Here’s the scenario: You have a nix environment all set up with all the dependencies you need for working on your next awesome project. All but one. nixpkgs doesn’t have the version you want. Fortunately, there’s a static binary file on their GitHub page. So should you just manually download it every time you set your project up, or should you write a Nix package that builds it from source?

None of em! I don’t want to maintain any bash scripts to do that. I just want to load up the Nix environment, and start.

That was pretty much what I ran into today, I wanted to have postgrest in my Nix environment so I hopped on nixpkgs search, only to find that the existing versions are quite old, as well as having to build the project from source. Which I didn’t want to do due to my limited LTE bandwidth. Why should I? postgrest has pre-built, static binaries in its GitHub releases page. Is there any way I can make use of that instead? And that’s what I set off to do today.

tl;dr: Binaries are built, me copy. Me save mobile data. Happy.

Disclaimer: I’m a Nix newbie.

Setup

I need to import the postgrest flake to an existing flake of another project. The project’s directory has a nix folder for all the packages that don’t exist in nixpkgs, like so:

nix
└── postgrest
    ├── flake.lock
    └── flake.nix

The flake.lock gets automatically generated by Nix when it finds out that it doesn’t exist yet when running nix build; no need to create that. Here’s the starting flake.nix:

{
  description = "REST API for any Postgres database";

  inputs = {
    nixpkgs.url = "github:NixOS/nixpkgs";
  };

  outputs = {self, nixpkgs}: { };
}

A basic flake file has a set of inputs and outputs. The output here will be the postgrest package.

Time to throw the binary in Nix.

I have no idea how to build things in flakes, so consulting the wiki is pretty much a requirement 1! It covers things like how to enable flakes, and I won’t bother covering because I’ll only make a worse version of it.

It tells me about both the inputs and outputs schema. But because I only need nixpkgs for this one, there’s not much else for me to add to the inputs.

Here’s the output schema:

{ self, ... }@inputs:
{
  # Executed by `nix flake check`
  checks."<system>"."<name>" = derivation;
  # Executed by `nix build .#<name>`
  packages."<system>"."<name>" = derivation;
  # Executed by `nix build .`
  defaultPackage."<system>" = derivation;
  # Executed by `nix run .#<name>`
  apps."<system>"."<name>" = {
    type = "app";
    program = "<store-path>";
  };
  # Executed by `nix run . -- <args?>`
  defaultApp."<system>" = { type = "app"; program = "..."; };
  
  # Used for nixpkgs packages, also accessible via `nix build .#<name>`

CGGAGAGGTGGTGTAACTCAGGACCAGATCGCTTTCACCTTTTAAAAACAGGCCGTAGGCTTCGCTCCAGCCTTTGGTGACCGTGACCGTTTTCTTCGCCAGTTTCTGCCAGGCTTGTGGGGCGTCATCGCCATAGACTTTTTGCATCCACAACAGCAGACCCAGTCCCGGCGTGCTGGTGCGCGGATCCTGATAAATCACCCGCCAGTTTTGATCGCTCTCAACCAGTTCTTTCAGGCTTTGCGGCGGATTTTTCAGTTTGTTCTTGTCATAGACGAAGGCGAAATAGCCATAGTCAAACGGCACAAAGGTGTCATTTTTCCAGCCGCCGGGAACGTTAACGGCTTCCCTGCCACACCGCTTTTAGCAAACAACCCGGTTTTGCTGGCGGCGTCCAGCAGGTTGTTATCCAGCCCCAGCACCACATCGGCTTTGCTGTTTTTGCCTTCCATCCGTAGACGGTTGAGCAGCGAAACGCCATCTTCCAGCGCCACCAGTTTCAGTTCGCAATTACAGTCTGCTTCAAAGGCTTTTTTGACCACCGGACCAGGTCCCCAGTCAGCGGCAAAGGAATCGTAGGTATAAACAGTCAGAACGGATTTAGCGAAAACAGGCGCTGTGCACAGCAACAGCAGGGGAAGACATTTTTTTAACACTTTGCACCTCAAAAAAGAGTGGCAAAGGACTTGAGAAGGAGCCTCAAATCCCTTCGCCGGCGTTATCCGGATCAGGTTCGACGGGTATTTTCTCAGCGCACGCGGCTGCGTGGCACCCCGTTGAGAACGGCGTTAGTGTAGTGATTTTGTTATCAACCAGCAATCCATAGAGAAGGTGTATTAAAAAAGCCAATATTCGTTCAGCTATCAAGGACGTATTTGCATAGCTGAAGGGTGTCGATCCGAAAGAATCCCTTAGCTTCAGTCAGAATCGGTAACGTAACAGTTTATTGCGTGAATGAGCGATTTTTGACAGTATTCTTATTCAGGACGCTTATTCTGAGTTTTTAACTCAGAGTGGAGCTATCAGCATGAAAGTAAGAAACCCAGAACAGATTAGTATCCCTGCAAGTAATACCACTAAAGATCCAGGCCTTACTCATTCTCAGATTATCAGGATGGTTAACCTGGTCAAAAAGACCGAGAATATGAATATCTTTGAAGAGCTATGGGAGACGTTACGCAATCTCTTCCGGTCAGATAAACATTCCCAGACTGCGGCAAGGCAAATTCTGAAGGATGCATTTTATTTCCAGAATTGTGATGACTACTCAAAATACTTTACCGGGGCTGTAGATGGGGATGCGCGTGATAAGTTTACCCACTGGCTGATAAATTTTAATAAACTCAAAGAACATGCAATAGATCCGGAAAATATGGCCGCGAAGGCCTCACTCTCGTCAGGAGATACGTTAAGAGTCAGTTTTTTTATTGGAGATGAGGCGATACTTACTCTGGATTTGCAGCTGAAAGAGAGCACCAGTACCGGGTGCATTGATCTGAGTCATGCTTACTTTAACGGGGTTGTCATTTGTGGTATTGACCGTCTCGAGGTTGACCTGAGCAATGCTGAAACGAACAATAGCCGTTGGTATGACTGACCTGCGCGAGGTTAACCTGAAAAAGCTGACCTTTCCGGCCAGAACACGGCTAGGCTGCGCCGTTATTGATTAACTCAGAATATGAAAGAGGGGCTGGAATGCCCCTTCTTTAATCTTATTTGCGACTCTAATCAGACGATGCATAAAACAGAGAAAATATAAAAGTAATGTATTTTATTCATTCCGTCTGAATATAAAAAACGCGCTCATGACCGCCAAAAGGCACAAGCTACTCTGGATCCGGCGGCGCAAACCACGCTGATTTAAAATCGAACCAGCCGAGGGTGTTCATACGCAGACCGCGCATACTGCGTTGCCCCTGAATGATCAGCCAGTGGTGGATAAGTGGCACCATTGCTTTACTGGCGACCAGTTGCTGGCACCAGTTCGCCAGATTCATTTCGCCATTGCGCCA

legacyPackages."<system>"."<name>" = derivation;
  # Default overlay, consumed by other flakes
  overlay = final: prev: { };
  # Same idea as overlay but a list or attrset of them.
  overlays = {};
  # Default module, consumed by other flakes
  nixosModule = { config }: { options = {}; config = {}; };
  # Same idea as nixosModule but a list or attrset of them.
  nixosModules = {};
  # Used with `nixos-rebuild --flake .#<hostname>`
  # nixosConfigurations."<hostname>".config.system.build.toplevel must be a derivation
  nixosConfigurations."<hostname>" = {};
  # Used by `nix develop`
  devShell."<system>" = derivation;
  # Used by `nix develop .#<name>`
  devShells."<system>"."<name>" = derivation;
  # Hydra build jobs
  hydraJobs."<attr>"."<system>" = derivation;
  # Used by `nix flake init -t <flake>`
  defaultTemplate = {
    path = "<store-path>";
    description = "template description goes here?";
  };
  # Used by `nix flake init -t <flake>#<name>`
  templates."<name>" = { path = "<store-path>"; description = ""; };
}

That’s a lot.

outputs is a lambda with a set as its argument. Since nix functions can only have one argument, putting the stuff you need in a set is how you get around that restriction. {self, ...} is some form of pattern matching the fields in a set, and @inputs binds the set to input. Cool. The latter isn’t that useful to me in this scenario though, so I’ll omit that. It seems that in every flake outputs, self must be there. I don’t understand what self is, but I’ll leave that for another time.

With the schema, there are two fields that seem important: packages, and defaultPackage. packages would be useful if I wanted to have multiple versions of postgrest available for me to use like postgres-8-0-0 and postgrest-9-0-0, but I don’t! I only need the latest version, which is 9.0.0 at the time of writing. So we can ignore that, and I’ll use defaultPackage instead.

Here’s what we have so far:

{
  description = "REST API for any Postgres database";

  inputs = {
    nixpkgs.url = "github:NixOS/nixpkgs";
  };

  outputs = {self, nixpkgs}: {
    defaultPackage.x86_64-linux =
      with import nixpkgs { system = "x86_64-linux"; };

      stdenv.mkDerivation rec {
        name = "postgrest-${version}";

        version = "9.0.0";

        # I still lack stuff here!
      };
  };
}

with import nixpkgs {system = "x86_64-linux"}; spares me from having to qualify everything like nixpkgs.system."x86_64".stdenv.mkDerivation which is handy 2. This brings stdenv into scope, and has mkDerivation which, from the name, makes a derivation; something I need for defaultPackage.<system>. Unfortunately, I couldn’t find any official documentation for mkDerivation that specifies every single field usable in it. Maybe it exists and that I just suck at Googling. That is definitely possible. There are some examples 3, especially in the wild.

rec allows me to refer to the set’s own fields within it. I’m using the field version and interpolated it in name!

Alright that’s it for the setup. Time to fetch the binary.

Fetching the binary

The wiki has an example for fetching stuff from a URL, and using it in mkDerivation 4.

src = fetchurl {